As a baby in 1967, I was born into the foster care system.
70% of my African-American male peers in foster care ended up in jail.
As the result of being adopted by my mom and dad, George and Veronica Phalen, and their passion for reading and education, I graduated from Yale University and Harvard Law School. Having witnessed the transformative power of reading and family involvement, I became the CEO of Reach Out and Read.
Founded in 1989 by pediatric heroes Dr. Robert Needleman and Dr. Barry Zuckerman, Reach Out and Read consists of 30,000 doctors and nurses in 4,535 hospitals who "prescribe reading" to 3.9 million low-income mothers and their infants. Children served by Reach Out and Read score significantly higher on vocabulary tests and show a six month learning gain during preschool.
(Pictured above, Dr. Perri Klass NYU Professor of Pediatrics)
For the past 20 years, I have worked to expand the life opportunities of children through learning and academic engagement.
While there is a tremendous amount of scrutiny on teachers and schools, a significant factor in a child's success is a parent, uncle, aunt, brother, or grandparent's involvement in a student's learning outside of classroom hours.
Unfortunately, most families are wasting this opportunity. For example, less than half of American children are read to daily.
According to a Carnegie Foundation study, 35% of children enter kindergarten without basic language skills like recognizing letters of the alphabet.
Using out of school time to strengthen a child's learning potential is not just critical before kindergarten, but through graduation.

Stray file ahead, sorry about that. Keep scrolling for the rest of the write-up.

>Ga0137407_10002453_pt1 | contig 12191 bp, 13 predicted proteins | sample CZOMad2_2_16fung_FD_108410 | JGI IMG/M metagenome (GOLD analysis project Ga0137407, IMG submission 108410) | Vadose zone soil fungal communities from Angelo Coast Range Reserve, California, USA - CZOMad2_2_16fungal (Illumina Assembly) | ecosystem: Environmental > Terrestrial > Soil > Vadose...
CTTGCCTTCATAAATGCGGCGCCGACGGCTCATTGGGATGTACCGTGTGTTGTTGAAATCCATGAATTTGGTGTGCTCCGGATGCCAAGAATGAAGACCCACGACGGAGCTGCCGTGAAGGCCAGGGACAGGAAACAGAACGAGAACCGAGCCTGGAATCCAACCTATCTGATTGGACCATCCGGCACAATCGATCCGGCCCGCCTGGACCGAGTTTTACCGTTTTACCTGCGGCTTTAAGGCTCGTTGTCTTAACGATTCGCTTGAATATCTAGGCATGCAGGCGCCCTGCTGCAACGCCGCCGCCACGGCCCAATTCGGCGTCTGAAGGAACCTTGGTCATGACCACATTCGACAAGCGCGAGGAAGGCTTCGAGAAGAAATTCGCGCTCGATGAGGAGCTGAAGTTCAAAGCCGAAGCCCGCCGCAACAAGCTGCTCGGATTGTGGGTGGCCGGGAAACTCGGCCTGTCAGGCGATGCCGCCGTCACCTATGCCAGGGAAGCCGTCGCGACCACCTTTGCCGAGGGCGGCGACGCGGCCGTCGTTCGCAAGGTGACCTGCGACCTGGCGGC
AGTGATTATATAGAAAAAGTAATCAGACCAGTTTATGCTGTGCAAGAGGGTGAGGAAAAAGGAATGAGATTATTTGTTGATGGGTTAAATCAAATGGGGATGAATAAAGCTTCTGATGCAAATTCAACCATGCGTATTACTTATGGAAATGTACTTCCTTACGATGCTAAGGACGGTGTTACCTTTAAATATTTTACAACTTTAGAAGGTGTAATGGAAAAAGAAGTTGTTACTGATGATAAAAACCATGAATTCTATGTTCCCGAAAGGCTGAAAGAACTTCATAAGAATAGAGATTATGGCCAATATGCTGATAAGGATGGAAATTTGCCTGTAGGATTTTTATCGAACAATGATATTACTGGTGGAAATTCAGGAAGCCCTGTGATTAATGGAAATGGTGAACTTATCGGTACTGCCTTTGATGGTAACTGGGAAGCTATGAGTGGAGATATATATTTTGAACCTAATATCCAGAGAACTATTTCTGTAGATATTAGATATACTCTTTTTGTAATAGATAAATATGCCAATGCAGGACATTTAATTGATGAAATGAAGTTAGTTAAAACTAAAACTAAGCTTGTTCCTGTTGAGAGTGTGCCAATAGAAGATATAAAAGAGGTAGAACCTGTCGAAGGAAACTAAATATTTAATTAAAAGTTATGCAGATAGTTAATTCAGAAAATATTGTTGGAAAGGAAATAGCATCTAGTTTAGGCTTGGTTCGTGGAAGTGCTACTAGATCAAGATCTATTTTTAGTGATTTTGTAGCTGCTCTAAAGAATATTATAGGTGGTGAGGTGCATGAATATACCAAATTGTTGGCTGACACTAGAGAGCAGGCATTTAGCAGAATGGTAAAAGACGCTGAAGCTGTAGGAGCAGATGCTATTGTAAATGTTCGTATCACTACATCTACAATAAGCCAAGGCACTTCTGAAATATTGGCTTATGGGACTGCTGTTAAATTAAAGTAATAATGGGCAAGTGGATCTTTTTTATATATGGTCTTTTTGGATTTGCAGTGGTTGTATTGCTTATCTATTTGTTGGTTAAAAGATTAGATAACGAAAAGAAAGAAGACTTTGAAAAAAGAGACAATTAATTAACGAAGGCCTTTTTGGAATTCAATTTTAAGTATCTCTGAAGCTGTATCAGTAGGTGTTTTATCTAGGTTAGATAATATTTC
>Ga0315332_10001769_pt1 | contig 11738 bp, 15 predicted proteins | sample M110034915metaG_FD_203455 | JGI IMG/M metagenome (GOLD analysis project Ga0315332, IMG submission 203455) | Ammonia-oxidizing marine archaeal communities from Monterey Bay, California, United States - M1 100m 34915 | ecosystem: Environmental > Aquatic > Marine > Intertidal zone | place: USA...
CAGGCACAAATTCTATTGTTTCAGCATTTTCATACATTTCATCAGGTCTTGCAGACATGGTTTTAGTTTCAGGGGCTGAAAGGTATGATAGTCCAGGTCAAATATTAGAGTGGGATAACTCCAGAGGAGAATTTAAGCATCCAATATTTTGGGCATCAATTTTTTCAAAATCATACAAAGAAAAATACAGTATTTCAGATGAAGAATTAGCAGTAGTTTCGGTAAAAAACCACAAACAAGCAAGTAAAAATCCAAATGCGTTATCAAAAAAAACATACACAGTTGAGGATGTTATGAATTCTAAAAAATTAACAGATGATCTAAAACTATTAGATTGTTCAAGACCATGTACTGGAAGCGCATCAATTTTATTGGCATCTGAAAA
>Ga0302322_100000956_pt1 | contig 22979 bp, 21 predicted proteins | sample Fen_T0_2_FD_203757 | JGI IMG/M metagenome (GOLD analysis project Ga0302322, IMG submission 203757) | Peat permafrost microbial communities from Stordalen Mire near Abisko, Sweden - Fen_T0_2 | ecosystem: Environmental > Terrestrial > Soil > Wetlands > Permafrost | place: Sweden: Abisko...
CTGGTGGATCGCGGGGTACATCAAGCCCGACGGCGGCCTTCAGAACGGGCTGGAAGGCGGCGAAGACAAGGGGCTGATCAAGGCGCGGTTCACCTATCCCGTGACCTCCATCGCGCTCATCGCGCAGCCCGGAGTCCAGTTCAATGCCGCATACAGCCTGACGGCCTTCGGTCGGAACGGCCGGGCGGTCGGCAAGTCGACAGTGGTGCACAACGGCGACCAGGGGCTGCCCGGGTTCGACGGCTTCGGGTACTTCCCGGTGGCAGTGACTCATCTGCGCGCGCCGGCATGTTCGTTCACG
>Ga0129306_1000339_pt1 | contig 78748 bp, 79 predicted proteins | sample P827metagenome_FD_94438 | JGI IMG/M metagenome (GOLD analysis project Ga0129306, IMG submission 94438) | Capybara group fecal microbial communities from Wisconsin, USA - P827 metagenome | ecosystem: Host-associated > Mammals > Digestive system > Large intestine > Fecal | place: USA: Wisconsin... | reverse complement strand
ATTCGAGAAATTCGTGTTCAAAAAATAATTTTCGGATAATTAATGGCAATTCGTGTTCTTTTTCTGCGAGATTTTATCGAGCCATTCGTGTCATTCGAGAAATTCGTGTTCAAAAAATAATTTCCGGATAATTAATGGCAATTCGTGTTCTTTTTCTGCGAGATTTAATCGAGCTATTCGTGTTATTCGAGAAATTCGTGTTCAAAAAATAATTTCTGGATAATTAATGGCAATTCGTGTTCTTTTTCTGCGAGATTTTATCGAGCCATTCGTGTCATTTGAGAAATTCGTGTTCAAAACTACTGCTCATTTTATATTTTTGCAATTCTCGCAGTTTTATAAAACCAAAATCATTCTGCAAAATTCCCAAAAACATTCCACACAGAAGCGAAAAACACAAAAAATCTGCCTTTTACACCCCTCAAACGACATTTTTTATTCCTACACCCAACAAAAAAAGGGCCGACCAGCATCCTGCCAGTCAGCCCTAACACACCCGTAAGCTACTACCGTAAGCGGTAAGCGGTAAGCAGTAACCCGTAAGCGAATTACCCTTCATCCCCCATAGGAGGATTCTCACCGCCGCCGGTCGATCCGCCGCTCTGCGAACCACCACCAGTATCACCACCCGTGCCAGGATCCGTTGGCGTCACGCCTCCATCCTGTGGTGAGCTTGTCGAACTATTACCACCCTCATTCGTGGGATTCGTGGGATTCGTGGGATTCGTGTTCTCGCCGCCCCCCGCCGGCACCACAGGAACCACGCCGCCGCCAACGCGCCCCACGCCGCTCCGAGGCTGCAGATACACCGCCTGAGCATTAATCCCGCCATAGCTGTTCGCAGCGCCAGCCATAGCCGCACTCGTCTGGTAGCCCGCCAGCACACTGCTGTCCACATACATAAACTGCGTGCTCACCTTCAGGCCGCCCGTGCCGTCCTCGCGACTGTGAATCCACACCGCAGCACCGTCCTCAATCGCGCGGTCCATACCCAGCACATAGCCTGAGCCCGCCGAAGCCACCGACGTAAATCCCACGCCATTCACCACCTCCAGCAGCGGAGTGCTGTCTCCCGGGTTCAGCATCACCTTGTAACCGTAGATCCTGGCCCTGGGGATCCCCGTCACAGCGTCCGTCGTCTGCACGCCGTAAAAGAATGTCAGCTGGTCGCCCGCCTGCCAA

Each year, students experience a three month summer learning loss. Parents, family, and friends should keep children engaged in learning and growing during academic breaks. Nationally, there are several successful programs. In addition to Reach Out and Read, I am privileged to work with the phenomenal school administrators and educators who make up Summer Advantage USA. In Indiana, due to their efforts, children enrolled in the program experienced a dramatic increase in test scores.
While there may be many challenges within our communities, there are also many victories.
In upcoming posts I hope to share with you:
1. Interesting facts regarding the educational crisis,
2. Compelling stories of parents, teachers, students, and others who are having a phenomenal impact on learning; and
3. How you can be a 'Superman' or 'Wonder Woman' in your community.
(Pictured above, Earl Martin Phalen working with students)
We spend a half trillion dollars each year on education. Teachers and schools leaders have to be held accountable for the education of our children. But so do we.
As I know from personal experience, the foundation for a strong education begins early and in the home.